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Procedia Computer Science 9 (2012) 246 - 255

International Conference on Computational Science, ICCS 2012

BSP vs MapReduce^

Matthew Felice Pace*

DIMAP and Department of Computer Science, University of Warwick, Coventry, CV4 7AL, UK

Abstract

The MapReduce framework has been generating a lot of interest in a wide range of areas. It has been widely adopted in industry and has been used to solve a number of non-trivial problems in academia. Putting MapReduce on strong theoretical foundations is crucial in understanding its capabilities. This work links MapReduce to the BSP model of computation, underlining the relevance of BSP to modern parallel algorithm design and defining a subclass of BSP algorithms that can be efficiently implemented in MapReduce.

Keywords: MapReduce, BSP, Parallel Algorithms

1. Introduction

Efficient algorithms are of fundamental importance in a world driven by computation. The amount of data in today's world is constantly increasing at a dramatic rate, and this poses a great challenge to algorithm design. The web graph today is much larger than could have probably been imagined 20 or even 10 years ago. Other examples of such large datasets abound, from search logs to financial data.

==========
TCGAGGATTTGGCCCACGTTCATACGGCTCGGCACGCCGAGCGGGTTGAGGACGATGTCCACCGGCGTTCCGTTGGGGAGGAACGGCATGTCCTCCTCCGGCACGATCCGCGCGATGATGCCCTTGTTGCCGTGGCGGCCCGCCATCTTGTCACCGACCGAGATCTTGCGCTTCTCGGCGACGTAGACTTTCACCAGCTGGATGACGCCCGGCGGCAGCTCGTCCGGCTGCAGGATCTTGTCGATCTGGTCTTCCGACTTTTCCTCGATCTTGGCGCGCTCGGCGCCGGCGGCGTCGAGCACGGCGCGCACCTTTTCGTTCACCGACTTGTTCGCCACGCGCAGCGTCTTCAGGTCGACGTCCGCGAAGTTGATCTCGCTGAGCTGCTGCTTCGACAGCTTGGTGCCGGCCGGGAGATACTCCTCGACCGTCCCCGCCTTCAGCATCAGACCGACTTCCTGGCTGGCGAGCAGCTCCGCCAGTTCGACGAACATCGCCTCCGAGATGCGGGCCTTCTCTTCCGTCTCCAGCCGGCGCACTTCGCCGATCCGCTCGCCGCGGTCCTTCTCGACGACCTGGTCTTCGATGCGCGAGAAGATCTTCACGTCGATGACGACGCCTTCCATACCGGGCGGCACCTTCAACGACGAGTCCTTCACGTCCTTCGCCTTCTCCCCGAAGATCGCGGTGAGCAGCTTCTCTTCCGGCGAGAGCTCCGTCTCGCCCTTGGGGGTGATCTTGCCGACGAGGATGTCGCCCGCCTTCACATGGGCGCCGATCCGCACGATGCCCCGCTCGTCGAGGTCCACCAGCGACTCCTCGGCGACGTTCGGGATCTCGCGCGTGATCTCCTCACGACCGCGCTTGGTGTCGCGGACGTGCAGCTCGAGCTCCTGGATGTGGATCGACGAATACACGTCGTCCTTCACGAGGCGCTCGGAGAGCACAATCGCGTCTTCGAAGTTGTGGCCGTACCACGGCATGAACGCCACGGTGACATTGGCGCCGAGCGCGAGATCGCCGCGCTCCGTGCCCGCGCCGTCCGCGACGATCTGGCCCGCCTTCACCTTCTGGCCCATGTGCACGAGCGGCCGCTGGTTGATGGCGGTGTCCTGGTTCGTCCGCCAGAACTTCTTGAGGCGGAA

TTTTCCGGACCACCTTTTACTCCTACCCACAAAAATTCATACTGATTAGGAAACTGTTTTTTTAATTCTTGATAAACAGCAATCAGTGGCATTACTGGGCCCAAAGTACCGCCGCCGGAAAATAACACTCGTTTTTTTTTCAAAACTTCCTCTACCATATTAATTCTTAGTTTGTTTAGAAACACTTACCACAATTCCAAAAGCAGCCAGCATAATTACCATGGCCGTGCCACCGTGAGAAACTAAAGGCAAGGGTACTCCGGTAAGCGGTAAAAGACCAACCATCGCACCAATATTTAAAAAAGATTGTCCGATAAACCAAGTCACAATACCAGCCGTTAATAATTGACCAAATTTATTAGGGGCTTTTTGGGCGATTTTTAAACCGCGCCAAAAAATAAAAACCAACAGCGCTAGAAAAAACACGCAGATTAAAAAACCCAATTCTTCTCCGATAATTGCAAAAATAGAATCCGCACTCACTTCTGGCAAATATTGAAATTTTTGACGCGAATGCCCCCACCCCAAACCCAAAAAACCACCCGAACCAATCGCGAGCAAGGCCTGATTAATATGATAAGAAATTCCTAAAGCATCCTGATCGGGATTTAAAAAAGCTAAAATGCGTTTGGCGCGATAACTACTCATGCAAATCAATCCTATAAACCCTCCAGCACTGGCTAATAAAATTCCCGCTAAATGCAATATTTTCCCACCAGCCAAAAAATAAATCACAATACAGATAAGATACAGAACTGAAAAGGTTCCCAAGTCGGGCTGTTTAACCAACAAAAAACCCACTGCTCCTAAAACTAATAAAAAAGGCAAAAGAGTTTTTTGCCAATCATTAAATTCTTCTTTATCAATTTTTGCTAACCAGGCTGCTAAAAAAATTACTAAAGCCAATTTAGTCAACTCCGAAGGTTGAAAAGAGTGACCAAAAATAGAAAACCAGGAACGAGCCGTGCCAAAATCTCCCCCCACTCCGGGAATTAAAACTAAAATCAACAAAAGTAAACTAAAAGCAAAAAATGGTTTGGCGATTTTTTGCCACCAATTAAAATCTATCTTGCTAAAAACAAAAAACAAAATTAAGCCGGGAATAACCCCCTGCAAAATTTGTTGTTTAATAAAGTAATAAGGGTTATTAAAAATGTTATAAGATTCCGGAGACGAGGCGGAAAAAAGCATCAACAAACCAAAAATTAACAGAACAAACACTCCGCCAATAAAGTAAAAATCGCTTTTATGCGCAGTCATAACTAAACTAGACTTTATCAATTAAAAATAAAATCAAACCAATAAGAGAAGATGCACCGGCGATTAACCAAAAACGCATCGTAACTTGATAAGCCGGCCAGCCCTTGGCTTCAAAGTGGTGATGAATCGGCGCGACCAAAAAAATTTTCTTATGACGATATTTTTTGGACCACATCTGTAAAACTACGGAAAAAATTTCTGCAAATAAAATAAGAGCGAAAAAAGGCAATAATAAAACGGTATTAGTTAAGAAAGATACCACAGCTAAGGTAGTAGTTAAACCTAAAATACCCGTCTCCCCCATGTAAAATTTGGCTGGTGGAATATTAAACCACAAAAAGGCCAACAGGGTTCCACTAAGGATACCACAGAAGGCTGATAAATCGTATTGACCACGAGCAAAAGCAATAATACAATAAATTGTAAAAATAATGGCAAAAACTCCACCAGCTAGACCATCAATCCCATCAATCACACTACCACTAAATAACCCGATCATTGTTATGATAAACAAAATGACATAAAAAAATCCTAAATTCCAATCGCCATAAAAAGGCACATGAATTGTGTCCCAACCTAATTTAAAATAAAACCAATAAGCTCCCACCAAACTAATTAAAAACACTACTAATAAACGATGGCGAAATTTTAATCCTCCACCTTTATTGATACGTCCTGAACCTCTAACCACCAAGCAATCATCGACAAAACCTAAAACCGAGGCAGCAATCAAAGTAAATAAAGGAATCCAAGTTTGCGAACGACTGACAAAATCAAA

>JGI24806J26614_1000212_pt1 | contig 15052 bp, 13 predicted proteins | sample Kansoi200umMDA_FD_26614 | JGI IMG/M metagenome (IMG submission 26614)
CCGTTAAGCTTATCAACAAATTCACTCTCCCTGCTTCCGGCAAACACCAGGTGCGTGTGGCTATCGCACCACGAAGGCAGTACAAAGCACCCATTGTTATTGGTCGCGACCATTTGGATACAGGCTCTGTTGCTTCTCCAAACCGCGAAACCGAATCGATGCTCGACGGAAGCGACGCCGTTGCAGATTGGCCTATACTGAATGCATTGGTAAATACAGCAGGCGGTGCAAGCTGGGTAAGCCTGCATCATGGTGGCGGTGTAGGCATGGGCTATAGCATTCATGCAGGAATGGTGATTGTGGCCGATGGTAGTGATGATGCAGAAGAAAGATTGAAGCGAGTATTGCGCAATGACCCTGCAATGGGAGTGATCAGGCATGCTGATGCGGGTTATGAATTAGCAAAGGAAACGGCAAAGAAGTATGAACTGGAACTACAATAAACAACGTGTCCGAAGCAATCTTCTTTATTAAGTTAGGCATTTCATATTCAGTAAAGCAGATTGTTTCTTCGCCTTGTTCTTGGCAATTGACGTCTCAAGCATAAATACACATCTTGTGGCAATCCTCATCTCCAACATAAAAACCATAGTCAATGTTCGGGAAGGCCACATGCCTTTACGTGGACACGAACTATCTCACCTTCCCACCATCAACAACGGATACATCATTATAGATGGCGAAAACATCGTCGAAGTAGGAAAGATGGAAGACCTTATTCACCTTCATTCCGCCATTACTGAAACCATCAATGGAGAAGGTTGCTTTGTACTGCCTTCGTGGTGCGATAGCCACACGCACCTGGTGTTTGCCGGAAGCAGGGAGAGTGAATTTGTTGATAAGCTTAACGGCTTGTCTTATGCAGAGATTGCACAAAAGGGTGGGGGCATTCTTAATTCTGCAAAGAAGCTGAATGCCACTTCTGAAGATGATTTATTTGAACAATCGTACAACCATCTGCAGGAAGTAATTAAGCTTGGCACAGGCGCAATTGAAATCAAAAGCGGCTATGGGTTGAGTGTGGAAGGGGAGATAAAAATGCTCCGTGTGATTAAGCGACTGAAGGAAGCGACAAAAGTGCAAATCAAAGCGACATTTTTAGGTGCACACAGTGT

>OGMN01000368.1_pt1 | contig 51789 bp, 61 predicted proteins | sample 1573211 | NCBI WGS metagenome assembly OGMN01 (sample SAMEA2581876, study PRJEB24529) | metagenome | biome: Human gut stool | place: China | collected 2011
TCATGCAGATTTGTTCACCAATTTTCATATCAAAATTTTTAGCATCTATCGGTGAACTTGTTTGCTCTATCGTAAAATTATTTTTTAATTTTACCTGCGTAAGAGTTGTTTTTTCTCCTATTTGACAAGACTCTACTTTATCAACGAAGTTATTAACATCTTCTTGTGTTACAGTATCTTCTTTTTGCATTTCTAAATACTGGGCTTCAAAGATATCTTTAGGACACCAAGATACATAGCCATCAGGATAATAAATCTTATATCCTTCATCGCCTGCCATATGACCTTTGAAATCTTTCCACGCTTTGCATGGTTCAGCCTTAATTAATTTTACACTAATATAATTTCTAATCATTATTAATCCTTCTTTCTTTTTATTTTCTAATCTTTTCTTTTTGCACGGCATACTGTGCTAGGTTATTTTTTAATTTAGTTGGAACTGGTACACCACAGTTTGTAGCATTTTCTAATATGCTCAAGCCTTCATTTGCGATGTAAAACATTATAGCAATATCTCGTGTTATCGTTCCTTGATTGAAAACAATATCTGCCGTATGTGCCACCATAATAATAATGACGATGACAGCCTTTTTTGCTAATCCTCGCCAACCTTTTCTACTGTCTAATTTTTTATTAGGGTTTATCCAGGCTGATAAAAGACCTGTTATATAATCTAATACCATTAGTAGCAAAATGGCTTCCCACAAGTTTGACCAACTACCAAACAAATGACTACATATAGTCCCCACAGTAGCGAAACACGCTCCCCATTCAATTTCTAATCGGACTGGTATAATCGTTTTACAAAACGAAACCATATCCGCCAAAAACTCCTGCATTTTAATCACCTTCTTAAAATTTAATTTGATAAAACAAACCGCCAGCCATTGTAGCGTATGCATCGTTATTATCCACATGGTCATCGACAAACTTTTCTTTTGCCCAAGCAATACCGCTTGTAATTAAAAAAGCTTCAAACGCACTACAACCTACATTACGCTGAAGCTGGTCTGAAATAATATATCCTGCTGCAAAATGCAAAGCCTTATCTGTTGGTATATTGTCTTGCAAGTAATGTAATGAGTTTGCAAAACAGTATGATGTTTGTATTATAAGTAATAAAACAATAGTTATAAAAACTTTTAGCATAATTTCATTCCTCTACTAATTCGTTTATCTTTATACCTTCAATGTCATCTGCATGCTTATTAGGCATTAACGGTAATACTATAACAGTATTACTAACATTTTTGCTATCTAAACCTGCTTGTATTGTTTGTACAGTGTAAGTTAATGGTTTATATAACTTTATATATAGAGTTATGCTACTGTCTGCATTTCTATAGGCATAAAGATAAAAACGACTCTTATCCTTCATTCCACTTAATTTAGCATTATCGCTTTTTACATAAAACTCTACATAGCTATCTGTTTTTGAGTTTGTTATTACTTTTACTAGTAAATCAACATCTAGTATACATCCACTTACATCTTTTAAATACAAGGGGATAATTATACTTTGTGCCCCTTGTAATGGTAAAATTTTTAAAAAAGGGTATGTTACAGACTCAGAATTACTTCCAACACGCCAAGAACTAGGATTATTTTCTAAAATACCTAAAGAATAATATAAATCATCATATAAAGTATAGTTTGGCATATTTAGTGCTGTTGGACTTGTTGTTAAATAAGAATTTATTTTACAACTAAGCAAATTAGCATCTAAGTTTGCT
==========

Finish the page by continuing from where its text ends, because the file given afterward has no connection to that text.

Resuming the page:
One method of processing massive datasets, called MapReduce, has been attracting great interest. This framework was developed and widely used by Google [1], while its open source implementation Hadoop [2] is currently used by more than 100 companies worldwide including eBay, IBM, Yahoo!, Facebook, and Twitter, along with a number of universities [3]. Some companies, such as Amazon and Microsoft, allow users to run MapReduce programs on their cloud [4, 5]. MapReduce algorithms have been used to solve a number of non-trivial problems in diverse areas including data processing, data mining and graph analysis (see [6, 7] for a introductory list of works).

The popularity of MapReduce means that it now plays a prominent role in the field of parallel computation. This creates the demand to put MapReduce on sound theoretical foundations, and to establish its relationship to other major parallel computation models such as BSP and PRAM. In this regard, major work has already been done by Feldman et al. [8], Karloff et al. [9] and Goodrich et al. [10]. Between them, these authors have shown that MapReduce can be used to simulate the PRAM and BSP model, as well as link MapReduce to a subclass of streaming algorithms.

This work aims to further analyse the connection between MapReduce and BSP. Section 2 introduces the MapReduce framework, followed by an introduction to the BSP model in section 3. In section 4, a model for MapReduce is

^Research supported by the Centre for Discrete Mathematics and its Applications (DIMAP), University of Warwick, EPSRC award EP/D063191/1

Email address: matthewfp@dcs.warwick.ac.uk (Matthew Felice Pace)

1877-0509 © 2012 Published by Elsevier Ltd. doi:10.1016/j.procs.2012.04.026

developed and the links between this model and BSP are discussed. A simulation of MapReduce on BSP is given in section 5, while section 6 defines a subclass of algorithms that cannot be efficiently implemented in MapReduce. The final section provides some concluding views.

2. MapReduce framework